Supporters of traditional marriage often fear the free speech ramifications that could emerge as as result of increasing support for gay marriage in the United States. But are these worries really legitimate?
In an interview with CBN's David Brody, Texas Sen. Ted Cruz, a Republican, joined in this chorus, warning that the push in favor of same-sex unions could, indeed, put First Amendment protections at risk.
"If you look at other nations that have gone down the road towards gay marriage, that's the next step of where it gets enforced," he said of hate speech regulations that are in place in other countries.
"It gets enforced against Christian pastors who decline to perform gay marriages, who speak out and preach biblical truths on marriage and that has been defined elsewhere as hate speech -- as inconsistent with the enlightened view of government," Cruz added.
Watch these comments, below:
Some pro-gay marriage advocates in the U.S., the senator believes, want the nation to end up with the same ramifications on the books -- and in a paradigm in which individuals can be punished or denigrated for refusing to substantiate or for speaking out against same-sex unions.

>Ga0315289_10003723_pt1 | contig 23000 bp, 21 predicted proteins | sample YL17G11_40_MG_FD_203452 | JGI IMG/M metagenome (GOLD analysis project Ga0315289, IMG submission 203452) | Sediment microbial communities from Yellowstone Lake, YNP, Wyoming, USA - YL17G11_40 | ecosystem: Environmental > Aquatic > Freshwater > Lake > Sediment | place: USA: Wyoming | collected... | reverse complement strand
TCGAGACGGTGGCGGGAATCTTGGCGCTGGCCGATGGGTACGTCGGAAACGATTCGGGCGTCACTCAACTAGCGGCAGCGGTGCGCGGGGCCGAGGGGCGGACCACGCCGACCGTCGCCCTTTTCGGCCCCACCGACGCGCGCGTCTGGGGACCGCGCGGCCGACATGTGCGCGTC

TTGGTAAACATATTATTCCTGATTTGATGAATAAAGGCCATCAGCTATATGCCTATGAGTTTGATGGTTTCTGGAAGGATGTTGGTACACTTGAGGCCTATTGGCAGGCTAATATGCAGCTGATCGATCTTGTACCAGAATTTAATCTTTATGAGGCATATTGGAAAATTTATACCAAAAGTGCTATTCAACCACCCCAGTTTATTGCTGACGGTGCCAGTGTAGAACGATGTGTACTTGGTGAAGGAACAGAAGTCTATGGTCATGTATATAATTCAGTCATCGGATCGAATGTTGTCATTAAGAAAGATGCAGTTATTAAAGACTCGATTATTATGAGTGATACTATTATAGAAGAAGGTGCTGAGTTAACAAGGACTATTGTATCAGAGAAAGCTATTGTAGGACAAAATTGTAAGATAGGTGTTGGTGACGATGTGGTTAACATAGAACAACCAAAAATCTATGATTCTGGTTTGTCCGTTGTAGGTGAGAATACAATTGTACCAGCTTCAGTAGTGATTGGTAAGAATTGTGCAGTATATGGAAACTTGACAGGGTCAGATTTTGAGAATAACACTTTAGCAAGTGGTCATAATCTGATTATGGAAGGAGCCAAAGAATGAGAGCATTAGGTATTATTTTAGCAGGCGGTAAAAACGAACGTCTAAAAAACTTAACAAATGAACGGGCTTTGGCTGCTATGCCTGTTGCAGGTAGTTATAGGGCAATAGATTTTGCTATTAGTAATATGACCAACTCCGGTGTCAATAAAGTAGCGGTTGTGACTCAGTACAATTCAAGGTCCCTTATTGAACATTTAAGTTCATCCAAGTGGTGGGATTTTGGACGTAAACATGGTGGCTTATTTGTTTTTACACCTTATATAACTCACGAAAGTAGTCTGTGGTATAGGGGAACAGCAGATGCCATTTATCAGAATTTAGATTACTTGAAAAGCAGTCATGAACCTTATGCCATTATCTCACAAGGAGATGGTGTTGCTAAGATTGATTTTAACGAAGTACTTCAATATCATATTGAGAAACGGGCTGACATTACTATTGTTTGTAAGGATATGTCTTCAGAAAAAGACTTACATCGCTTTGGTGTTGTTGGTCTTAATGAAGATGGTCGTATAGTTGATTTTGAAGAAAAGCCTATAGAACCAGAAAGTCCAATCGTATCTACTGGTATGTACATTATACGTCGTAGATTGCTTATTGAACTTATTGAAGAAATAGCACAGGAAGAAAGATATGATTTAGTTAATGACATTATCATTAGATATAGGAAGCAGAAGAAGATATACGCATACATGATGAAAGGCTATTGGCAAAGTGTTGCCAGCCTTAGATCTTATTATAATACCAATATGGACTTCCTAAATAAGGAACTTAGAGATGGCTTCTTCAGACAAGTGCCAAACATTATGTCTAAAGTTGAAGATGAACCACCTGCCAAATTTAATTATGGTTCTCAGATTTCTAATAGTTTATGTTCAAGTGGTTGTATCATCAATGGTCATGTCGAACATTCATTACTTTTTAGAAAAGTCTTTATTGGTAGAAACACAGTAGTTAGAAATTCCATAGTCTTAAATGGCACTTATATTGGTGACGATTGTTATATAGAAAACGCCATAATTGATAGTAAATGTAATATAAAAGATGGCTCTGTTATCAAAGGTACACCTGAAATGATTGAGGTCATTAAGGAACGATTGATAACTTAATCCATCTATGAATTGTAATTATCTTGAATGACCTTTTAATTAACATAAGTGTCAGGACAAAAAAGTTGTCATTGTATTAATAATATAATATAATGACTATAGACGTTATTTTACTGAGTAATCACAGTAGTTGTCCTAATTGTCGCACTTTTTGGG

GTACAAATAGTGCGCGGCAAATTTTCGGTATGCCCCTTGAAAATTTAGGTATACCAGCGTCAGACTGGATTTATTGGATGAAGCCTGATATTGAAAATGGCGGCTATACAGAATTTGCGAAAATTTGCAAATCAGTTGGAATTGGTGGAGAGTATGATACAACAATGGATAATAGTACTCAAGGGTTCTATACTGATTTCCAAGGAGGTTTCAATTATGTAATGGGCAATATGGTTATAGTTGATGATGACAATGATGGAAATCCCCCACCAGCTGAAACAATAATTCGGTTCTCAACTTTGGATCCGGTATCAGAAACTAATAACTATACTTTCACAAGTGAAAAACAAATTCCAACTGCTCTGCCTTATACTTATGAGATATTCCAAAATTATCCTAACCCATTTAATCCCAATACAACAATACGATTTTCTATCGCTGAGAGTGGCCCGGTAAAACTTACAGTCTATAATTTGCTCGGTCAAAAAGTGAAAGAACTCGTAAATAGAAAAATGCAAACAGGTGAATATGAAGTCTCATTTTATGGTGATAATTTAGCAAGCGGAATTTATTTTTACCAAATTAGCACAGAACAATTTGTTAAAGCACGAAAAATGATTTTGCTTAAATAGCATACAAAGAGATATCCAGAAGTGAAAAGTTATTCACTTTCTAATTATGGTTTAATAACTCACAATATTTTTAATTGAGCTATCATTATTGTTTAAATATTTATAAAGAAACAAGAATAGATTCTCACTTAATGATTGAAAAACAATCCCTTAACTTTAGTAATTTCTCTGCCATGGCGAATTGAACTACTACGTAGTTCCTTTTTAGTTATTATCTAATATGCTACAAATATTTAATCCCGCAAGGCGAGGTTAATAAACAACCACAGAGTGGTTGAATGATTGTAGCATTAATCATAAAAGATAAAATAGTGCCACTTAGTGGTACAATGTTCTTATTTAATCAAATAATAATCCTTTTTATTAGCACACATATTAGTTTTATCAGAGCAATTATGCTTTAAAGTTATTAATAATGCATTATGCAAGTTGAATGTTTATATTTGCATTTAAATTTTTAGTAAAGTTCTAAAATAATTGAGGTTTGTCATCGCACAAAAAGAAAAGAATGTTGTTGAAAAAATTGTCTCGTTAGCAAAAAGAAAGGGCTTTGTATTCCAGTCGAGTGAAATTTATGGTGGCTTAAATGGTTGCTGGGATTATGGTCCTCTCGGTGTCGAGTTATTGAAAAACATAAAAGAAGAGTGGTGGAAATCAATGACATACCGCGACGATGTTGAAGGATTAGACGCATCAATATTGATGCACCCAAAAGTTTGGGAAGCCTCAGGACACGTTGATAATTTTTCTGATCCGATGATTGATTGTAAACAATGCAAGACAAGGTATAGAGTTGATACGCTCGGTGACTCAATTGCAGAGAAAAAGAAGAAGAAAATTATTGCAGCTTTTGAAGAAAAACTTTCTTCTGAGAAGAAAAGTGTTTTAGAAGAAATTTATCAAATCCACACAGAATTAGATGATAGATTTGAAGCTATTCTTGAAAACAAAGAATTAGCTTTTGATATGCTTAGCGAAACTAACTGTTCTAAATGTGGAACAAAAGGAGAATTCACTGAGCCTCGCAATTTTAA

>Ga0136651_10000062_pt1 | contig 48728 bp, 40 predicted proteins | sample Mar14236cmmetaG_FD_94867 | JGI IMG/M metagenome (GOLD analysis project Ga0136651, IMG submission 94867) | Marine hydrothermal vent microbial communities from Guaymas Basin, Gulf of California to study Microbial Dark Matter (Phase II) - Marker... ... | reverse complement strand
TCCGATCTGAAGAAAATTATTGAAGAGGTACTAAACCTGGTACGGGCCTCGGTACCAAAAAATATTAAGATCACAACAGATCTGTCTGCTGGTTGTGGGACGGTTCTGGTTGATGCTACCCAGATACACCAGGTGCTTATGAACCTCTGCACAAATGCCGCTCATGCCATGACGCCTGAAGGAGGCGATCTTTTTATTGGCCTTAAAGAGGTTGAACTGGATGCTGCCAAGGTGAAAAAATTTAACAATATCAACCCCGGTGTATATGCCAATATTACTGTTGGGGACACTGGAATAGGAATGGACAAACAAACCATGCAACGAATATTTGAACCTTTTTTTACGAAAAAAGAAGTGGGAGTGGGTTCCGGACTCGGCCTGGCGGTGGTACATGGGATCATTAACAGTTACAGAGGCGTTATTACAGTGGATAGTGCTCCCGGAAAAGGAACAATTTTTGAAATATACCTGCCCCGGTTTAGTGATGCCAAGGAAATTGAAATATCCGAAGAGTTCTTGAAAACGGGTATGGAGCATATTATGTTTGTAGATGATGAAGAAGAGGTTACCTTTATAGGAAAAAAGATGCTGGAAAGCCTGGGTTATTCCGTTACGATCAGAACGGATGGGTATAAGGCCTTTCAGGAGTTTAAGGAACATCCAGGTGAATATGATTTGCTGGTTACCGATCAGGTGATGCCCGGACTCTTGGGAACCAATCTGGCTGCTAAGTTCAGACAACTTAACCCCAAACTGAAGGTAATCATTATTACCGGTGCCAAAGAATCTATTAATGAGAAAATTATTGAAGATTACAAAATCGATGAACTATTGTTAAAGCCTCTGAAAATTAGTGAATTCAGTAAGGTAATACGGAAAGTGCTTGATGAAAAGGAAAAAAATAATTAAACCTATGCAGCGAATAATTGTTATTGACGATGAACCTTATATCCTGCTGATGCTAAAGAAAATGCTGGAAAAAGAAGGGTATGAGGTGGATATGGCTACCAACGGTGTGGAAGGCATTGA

Some might scoff at these insinuations, dismissing them as over-the-top, but Cruz is not necessarily manufacturing a paradigm. Consider the widely publicized case in Sweden back in 2005 surrounding Aake Green, a Pentecostal pastor.
Green's plight corroborates the worries that Cruz has surrounding America's current trajectory. In 2003, the preacher likened homosexuality to cancer during one of his sermons. As a result, he was brought up on charges over these claims -- statements that, in America, would currently be protected by the First Amendment.
The BBC has more about the case (in the end, Green won his appeal, although he was initially given 30 days in jail over his anti-gay comments):
Mr Green was convicted in June 2004 but allowed to remain free pending appeal.
He was the first clergyman convicted under Swedish laws that make incitement to hatred against racial, religious or national groups illegal - legislation that was amended in 2003 to include homosexuals.
Other incidents have unfolded, too, as the delicate balance between free speech and cutting down on hate speech has been sought.
Now, some might argue that Green's words were too harsh, but one wonders if even simpler, kinder words that stand opposed to homosexuality would be met with similar sentiment in his country.
While it's certainly permissible to disagree with Cruz's assessment, the basis on which he argues is not entirely unfounded.
(H/T: CBN/The Brody File)
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